Here's Why You Need to Know About Nunchi

If you keep up with wellness trends from around the world, you may be familiar with hygge, the Danish art of getting cozy; lagom, the Swedish philosophy of balance; and Còsagach, the Scottish method of feeling content. They all proclaim that they can guide us on our path to a better life. But now there’s a new book that lets us in on the 5,000+-year-old Korean wellness plan of Nunchi, which promises to build trust, harmony and connection. And all we really need to do is to talk less and listen more.

So… What is Nunchi?

In The Power of Nunchi: the Korean Secret to Happiness and Success, author Euny Hong explains that nunchi (pronounced noon-chee)is the art of using your five senses — plus your “sixth sense” — to understand what others are thinking and feeling. In fact, the word nunchi means “eye measure” a.k.a. gauging something with your eyes. To practice nunchi, you must learn to listen and observe more than you speak. To do this, be sure to:

  • Be quiet when entering into new or unfamiliar situations. Trust your eyes and ears to guide you.
  • Listen twice as much as you speak.
  • Always believe that feeling in your gut. It knows when something isn’t right and when someone is lying. 
  • Don’t confuse anxiety with intuition. Anxiety is often felt in your chest, while intuition is felt in your stomach, according to nunchi.

While some of us may be born with nunchi, others can be taught it as a skill. Hong explains that she did not innately have the ability but was able to master it eventually with practice.

Nunchi In a Tech-Savvy World

Hong notes that while technology can make nunchi harder to practice, it isn’t impossible. She suggests limiting email exchanges to no more than two when discussing crucial matters. End emails with questions that prompt the recipient to respond or encourage an in-person meeting.

Nunchi and Dating

When dating, remember to listen. People will reveal a lot if you allow them the space to do so. Let them talk more than you do. But avoid emotional topics at first, as they can often go off course.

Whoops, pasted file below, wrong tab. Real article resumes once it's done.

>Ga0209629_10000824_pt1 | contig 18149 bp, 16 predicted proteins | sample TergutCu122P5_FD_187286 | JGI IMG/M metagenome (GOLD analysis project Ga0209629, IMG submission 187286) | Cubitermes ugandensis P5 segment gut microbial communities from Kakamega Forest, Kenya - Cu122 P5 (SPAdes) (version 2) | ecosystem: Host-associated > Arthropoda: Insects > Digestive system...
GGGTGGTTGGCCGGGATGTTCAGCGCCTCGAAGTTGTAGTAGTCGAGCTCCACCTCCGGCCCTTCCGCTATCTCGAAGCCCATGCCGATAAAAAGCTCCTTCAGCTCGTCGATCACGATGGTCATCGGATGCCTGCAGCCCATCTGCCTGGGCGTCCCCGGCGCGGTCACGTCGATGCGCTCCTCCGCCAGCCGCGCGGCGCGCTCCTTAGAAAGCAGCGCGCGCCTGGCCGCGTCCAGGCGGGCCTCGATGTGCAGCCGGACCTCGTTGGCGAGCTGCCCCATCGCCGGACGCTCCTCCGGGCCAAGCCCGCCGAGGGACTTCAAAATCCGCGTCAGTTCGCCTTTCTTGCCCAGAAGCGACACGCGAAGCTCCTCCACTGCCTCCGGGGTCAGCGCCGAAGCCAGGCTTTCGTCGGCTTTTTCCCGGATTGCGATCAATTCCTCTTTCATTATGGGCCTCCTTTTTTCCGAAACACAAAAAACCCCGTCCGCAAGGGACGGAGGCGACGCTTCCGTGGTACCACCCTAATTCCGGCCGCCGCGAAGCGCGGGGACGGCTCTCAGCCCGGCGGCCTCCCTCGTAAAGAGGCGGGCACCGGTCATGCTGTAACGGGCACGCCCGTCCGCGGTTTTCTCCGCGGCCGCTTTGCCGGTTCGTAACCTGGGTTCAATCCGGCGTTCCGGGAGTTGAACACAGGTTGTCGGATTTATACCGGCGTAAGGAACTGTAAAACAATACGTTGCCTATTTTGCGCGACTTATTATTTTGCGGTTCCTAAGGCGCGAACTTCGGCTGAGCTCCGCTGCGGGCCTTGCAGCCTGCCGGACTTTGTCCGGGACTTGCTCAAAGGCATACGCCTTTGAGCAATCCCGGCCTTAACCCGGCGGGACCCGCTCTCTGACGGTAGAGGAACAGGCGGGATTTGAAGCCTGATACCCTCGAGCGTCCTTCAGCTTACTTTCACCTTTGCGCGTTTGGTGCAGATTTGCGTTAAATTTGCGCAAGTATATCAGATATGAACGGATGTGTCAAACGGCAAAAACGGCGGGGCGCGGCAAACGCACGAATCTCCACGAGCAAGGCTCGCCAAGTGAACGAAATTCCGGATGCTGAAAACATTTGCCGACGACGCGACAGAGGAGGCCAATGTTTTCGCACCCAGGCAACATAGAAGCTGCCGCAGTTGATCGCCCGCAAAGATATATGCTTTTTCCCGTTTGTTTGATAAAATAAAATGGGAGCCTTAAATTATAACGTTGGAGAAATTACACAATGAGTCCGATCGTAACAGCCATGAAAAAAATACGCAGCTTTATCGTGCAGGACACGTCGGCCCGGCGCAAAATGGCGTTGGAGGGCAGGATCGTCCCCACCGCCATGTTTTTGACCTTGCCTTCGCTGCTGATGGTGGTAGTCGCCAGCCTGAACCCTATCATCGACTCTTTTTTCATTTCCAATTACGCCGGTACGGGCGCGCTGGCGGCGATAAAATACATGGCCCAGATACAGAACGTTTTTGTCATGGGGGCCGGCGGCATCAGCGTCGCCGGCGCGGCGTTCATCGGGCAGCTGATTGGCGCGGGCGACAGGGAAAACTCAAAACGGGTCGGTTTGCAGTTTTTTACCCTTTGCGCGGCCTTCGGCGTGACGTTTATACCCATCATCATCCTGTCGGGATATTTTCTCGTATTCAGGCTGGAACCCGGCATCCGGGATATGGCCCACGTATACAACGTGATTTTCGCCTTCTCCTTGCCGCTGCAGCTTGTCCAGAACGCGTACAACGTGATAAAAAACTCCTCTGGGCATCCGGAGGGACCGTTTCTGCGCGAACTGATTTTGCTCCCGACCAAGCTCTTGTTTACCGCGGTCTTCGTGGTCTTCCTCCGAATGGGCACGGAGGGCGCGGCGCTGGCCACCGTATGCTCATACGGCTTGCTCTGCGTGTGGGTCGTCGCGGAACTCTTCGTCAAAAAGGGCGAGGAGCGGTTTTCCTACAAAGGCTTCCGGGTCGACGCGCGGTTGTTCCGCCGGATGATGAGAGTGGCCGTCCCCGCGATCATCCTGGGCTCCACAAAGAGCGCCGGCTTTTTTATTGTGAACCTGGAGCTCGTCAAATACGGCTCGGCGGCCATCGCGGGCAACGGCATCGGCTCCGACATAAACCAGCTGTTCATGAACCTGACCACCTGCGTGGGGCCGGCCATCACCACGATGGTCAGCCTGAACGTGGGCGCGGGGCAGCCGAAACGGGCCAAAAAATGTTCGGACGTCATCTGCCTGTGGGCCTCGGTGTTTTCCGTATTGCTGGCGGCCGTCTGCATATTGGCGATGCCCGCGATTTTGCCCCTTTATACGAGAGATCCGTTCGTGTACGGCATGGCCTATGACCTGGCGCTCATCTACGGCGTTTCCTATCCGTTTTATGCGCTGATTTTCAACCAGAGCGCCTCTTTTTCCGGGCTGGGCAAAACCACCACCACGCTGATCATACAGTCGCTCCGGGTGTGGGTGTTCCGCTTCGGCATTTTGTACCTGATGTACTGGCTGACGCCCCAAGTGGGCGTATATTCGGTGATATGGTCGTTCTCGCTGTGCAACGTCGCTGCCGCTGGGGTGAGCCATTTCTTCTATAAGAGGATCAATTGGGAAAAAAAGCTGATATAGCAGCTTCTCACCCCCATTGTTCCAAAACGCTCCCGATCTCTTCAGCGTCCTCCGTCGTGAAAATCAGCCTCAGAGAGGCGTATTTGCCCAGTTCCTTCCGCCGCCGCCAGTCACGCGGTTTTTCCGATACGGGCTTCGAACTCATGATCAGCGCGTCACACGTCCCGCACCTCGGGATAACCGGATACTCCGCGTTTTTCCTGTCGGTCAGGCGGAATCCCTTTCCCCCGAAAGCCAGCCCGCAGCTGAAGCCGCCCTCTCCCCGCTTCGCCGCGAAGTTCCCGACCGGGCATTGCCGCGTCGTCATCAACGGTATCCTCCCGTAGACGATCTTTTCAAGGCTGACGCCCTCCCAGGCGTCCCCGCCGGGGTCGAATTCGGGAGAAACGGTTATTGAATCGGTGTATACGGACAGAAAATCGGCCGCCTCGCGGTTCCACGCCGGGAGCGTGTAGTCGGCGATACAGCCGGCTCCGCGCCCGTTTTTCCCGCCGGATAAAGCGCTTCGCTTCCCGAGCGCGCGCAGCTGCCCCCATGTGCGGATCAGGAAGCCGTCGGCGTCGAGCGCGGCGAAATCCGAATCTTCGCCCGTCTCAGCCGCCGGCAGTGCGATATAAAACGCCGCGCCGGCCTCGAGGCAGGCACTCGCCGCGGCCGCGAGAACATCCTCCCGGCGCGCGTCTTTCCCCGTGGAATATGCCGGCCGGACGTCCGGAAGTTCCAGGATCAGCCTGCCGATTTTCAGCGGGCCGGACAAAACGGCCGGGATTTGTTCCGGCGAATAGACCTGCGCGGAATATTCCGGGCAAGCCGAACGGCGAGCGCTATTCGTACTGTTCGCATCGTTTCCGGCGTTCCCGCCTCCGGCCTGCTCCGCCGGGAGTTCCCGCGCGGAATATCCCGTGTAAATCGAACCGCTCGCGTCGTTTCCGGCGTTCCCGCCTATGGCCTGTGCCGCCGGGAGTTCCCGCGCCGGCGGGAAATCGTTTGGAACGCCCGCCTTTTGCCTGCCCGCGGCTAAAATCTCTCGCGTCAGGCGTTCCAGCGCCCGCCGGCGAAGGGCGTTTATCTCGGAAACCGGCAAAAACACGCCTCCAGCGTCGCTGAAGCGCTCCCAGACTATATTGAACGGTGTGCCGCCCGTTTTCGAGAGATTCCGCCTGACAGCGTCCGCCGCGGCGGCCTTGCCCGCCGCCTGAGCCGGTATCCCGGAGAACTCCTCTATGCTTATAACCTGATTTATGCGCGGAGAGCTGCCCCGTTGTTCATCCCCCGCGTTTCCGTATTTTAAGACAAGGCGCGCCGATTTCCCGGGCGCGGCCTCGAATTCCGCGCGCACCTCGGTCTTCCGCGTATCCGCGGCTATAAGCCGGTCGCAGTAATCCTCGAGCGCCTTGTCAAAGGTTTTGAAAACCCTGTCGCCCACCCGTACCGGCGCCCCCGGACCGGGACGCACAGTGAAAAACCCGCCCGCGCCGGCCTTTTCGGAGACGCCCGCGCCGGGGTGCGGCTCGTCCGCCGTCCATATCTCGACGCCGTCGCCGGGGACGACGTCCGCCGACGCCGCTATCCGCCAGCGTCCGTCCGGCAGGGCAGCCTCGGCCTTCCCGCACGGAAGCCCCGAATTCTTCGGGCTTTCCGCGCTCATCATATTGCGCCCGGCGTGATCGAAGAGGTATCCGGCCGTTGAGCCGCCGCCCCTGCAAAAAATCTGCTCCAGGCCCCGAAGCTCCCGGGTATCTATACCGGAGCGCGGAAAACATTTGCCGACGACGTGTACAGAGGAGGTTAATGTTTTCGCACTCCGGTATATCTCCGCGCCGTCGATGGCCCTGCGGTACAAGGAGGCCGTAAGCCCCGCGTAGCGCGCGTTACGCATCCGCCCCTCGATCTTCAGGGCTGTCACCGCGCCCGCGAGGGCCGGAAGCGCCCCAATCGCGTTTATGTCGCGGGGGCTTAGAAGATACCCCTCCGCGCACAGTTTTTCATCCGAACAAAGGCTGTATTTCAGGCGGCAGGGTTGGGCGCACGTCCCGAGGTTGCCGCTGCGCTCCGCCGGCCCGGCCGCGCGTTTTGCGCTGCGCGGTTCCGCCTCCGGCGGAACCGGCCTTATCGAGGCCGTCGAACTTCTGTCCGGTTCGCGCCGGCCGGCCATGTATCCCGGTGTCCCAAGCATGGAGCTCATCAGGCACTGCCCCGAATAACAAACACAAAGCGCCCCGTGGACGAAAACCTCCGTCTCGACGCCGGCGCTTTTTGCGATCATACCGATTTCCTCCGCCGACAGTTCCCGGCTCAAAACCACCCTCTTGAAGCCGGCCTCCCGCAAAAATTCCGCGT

If you’re online dating, you might not feel ready to meet someone right away, but you can gauge their messages for consistency. In that case, you can take “listen more than you speak” to mean to really pay attention to their messages before moving forward with the relationship.

Nunchi in Friendships

In social situations, nunchi can be helpful when navigating sensitive topics. For example, let’s say someone asks your friend when she’s going to have a baby. If you’re really observing, maybe you see your friend has a frown between her brows, yet she is answering politely. This would be a good queue for you to change the subject. Because you’re really listening, you’ll know that this uncomfortable question has unearthed issues.

Nunchi in the Workplace

Hong cautions that the workplace can be a breeding ground of passive-aggressive behavior and double talk. You should not only focus on your environment but also the culture. For example, if you want to ask for a raise, check your boss’ vibe on the day you want to do so. Are they stressed? Are empty candy wrappers littering their desks? Is their garbage pail overflowing with discarded bags of chips? If so, you may want to skip that day and plan it for another one where they might be more likely to positively respond. 

When you do sit down to negotiate your pay increase, let your boss speak more than you do. What your boss says will give you clues on how to ask. This is also true when you are being interviewed for a job. Allow the interviewer to direct the conversation. People who negotiate well are those who are willing to listen. And nunchi is all about listening.

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